It is quite unusual to find Economist magazine starting an attack on scientists, while journals like Nature and Cell go on the defensive. Science reporting by mainstream media seems to have entered a new phase.
Early Days of Science Reporting by Media
When we were PhD students, scientists had very little interaction with the media. We tried to follow Feynman’s philosophy (please see “Cargo Cult Science”), where he expressly forbade scientists to do ‘advertising’ and ‘marketing’ (synonymous to ‘lying’) regarding their work. We remember only one professor from our physics department being chased by the media, because his paper explained how the baseball bat worked. It was one of his side projects and he took the extra attention with some level of discomfort and embarrassment. It was quite different atmosphere compared to today, when blogs ask scientists to embrace marketing (e.g. “In Defense Of Marketing: Life Scientists Should Embrace, Not Eschew It” ).
Post-2000: Papers Came out with Press Releases
The biggest shift came after 2000, when the government allocated large chunk of extra money to genomics and especially human genomics for no good reason. Almost every paper wanted to get published in Science or Nature, every publication ‘revealed’ new secret of nature (check “Shocking Finding that a Genome by Itself Provides Little Insight” for a large collection of revealing titles) and every paper came out with a grandiose press release.
How did the scientists get access to the media? Usually after a paper got accepted in Science, Nature or Cell, the journals set up interviews with friendly science reporters. The ‘science reporter’ knew very little science and was deferential toward the supposedly super-intelligent person (judged by pedigree), aka scientist. The scientist could feed her with any cock and bull story. Most older scientists chose not to, but younger ones were often trained differently.
2013: Scientists in Trouble
The sands seem to have shifted again. We are noticing the emergence of more aggressive mainstream media, which does not want to remain deferential toward the scientists. We already linked to the Economist commentary. LA Times also published an article complaining about the lack of replication. Slate magazine chose to go fully hostile, as you can see from the tones of many commentaries.
But many of the tweetsor any frank geneticistwill also tell you stories of struggle and confusion: The current list of cancer-risk genes, the detection of which leads some people to have real organs removed, likely contains many false positives, even as standard diagnostic sequencing techniques are missing many disease-causing mutations. Theres a real possibility that the majority of cancer predisposition genes in databases are wrong. And a sharp team of geneticists just last week cleanly dismantled a hyped study from last year that claimed to find a genetic signature of autism clear enough to diagnose the risk of it in unborn children.
This sample reads like an abstract of the entire field of genetics. In researching a book about genetics over the past four years, Ive found a field that stands in a bizarre but lovely state of confusiontaken aback, but eager to advance; balanced tenuously between wild ambition and a deep but troubling humility. In the 13 years since the sequencing of the first human genome, the field has solved puzzles that 14 years ago seemed hopeless. Yet geneticists with any historical memory hold a painful awareness that their field has fallen short of the glory that seemed close at hand when Francis Collins, Craig Venter, and Bill Clinton announced their apparent triumph in June 2000.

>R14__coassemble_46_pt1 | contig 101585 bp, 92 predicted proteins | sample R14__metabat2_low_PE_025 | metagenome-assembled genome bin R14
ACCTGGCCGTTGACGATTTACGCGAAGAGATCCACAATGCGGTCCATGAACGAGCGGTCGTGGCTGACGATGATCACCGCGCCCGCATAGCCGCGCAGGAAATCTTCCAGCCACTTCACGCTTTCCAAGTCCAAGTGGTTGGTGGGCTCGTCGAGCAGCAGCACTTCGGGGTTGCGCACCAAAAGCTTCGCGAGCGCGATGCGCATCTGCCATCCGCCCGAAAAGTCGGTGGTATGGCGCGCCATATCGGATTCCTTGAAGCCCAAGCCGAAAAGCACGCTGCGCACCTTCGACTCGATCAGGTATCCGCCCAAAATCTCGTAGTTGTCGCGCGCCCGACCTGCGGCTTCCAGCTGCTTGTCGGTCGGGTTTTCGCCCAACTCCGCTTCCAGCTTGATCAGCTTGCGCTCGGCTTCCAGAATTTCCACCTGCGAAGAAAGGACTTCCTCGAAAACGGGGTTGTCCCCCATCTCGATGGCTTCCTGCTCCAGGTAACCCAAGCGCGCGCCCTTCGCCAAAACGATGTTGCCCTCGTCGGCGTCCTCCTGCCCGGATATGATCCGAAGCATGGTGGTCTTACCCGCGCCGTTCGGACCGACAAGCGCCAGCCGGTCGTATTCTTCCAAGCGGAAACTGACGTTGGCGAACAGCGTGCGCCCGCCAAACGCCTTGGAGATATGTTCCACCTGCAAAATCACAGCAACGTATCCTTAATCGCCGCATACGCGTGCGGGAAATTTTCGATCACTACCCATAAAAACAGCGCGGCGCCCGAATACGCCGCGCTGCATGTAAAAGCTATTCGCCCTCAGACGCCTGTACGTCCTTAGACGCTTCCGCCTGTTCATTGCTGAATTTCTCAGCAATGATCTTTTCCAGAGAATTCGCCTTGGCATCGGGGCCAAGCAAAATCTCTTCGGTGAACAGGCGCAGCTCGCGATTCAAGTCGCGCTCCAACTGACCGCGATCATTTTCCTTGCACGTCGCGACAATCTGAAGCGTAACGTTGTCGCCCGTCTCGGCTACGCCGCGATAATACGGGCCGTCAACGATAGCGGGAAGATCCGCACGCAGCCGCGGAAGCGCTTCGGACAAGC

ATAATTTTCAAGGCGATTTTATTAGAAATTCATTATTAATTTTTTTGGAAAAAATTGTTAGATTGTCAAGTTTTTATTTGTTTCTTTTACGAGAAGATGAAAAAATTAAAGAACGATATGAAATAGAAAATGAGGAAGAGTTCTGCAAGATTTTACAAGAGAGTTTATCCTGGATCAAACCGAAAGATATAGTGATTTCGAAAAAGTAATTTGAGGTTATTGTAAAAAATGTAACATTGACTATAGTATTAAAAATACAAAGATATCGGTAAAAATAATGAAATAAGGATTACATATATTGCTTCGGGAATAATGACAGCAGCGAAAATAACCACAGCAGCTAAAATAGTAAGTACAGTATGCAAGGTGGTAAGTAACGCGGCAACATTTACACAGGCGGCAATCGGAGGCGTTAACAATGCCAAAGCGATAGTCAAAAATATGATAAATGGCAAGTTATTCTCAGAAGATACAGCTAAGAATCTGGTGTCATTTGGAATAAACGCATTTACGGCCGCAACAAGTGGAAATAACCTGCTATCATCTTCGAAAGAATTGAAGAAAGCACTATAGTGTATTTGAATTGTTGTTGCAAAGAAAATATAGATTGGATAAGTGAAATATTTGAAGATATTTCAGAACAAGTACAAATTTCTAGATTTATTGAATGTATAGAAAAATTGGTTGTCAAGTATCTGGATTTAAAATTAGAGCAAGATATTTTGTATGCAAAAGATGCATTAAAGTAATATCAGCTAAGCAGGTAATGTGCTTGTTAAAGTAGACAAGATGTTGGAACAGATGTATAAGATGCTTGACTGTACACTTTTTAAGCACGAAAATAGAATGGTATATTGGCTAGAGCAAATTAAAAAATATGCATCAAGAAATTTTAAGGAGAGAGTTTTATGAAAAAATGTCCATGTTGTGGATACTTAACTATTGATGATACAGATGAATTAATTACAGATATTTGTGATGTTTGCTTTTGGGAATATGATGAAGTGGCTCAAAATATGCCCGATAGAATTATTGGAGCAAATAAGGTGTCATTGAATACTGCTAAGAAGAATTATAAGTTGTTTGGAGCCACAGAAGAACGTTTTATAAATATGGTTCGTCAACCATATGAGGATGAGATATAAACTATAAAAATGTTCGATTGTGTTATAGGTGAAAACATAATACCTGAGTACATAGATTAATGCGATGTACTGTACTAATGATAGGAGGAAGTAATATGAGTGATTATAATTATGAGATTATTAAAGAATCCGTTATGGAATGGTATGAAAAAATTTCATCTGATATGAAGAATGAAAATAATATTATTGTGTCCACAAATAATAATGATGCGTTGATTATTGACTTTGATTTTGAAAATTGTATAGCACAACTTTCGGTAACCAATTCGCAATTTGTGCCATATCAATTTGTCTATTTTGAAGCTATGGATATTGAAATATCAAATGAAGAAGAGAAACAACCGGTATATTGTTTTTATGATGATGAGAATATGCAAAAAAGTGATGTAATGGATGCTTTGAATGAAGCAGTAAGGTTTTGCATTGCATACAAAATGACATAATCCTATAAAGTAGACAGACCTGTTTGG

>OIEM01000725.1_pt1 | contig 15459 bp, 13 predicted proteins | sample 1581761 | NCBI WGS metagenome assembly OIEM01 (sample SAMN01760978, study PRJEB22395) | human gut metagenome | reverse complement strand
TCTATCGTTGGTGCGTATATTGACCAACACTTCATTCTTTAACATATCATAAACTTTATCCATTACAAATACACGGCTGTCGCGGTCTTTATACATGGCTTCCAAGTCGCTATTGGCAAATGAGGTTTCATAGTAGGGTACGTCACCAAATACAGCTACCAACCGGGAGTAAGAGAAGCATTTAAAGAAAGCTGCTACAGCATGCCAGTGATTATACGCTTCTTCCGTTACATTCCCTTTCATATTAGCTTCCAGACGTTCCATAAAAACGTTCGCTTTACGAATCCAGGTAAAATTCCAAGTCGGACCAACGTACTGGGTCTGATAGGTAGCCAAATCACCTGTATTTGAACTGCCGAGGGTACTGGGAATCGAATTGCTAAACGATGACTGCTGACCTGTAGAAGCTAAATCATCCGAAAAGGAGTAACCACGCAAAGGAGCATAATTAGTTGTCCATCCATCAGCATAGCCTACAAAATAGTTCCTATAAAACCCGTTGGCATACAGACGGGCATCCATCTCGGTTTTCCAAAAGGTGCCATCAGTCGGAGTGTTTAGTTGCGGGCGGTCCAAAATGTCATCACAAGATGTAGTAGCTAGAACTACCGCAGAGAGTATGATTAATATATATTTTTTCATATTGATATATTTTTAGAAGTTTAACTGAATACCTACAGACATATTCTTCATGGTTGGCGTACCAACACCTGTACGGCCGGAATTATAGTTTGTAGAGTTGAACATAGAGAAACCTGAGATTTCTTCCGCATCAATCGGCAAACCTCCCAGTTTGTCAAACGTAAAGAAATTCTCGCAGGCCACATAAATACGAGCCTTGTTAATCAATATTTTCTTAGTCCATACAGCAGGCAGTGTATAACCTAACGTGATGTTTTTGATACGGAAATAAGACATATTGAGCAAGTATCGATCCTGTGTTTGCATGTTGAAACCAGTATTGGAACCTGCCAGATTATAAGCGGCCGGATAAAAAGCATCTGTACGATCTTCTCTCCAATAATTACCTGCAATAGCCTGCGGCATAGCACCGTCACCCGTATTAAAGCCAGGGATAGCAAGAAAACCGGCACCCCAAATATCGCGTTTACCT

These high expectations for noncoding DNA peaked last fall thanks to an ambitious project known as ENCODE. It set out to catalogue every last bit of noncoding DNA in the human genome. It cost $288 million and produced a supernova burst of 30 scientific papers last September, including an overview article in Nature with 442 co-authors. Given its size and scope, ENCODE covered a lot. But its leaders trumpeted one main finding above all: that 80 percent of noncoding DNA had some sort of biological function. This was like Columbus discovering five new continents at oncewhole new worlds of unexpected genetic activity and potential therapeutic targets to exploit. If the Human Genome Project deflated hopes about genetic medicine, ENCODE pumped them right back up.
All the while, however, a few scientists were grumbling about ENCODE, and in a slew of papers from earlier this year, they argued that ENCODE was vastly overselling itself.
And what is this? Saint Francis (Collins) is not a saint anymore?
Why in the world are the National Institutes of Health and the Smithsonian Institution celebrating the 10th anniversary of the sequencing of the human genome this year?
They didnt miss a deadline or mess up the math. By designating 2003 as the year the genome was sequenced, the NIH is still fighting against Celera. Its laying exclusive claim for credit and trying to push its rival out of the history books. Its trying to give the leaders of the public consortium an edge in the battle for the inevitable Nobel Prize.The Celera genome paper had more than 200 authors, and the International Human Genome Sequencing Consortiums paper listed more than 300, from 25 institutions. The Nobel Prize can be split only three ways.
Is creating another organization to independently replicate all experiment the solution? In twitter, we had several exchanges with @pathogenomenick and others, where we sided with Mina Bissell, the author of Nature commentary. In part II, we will explain our reasoning and discuss what the scientists can do get the genie back into the bottle.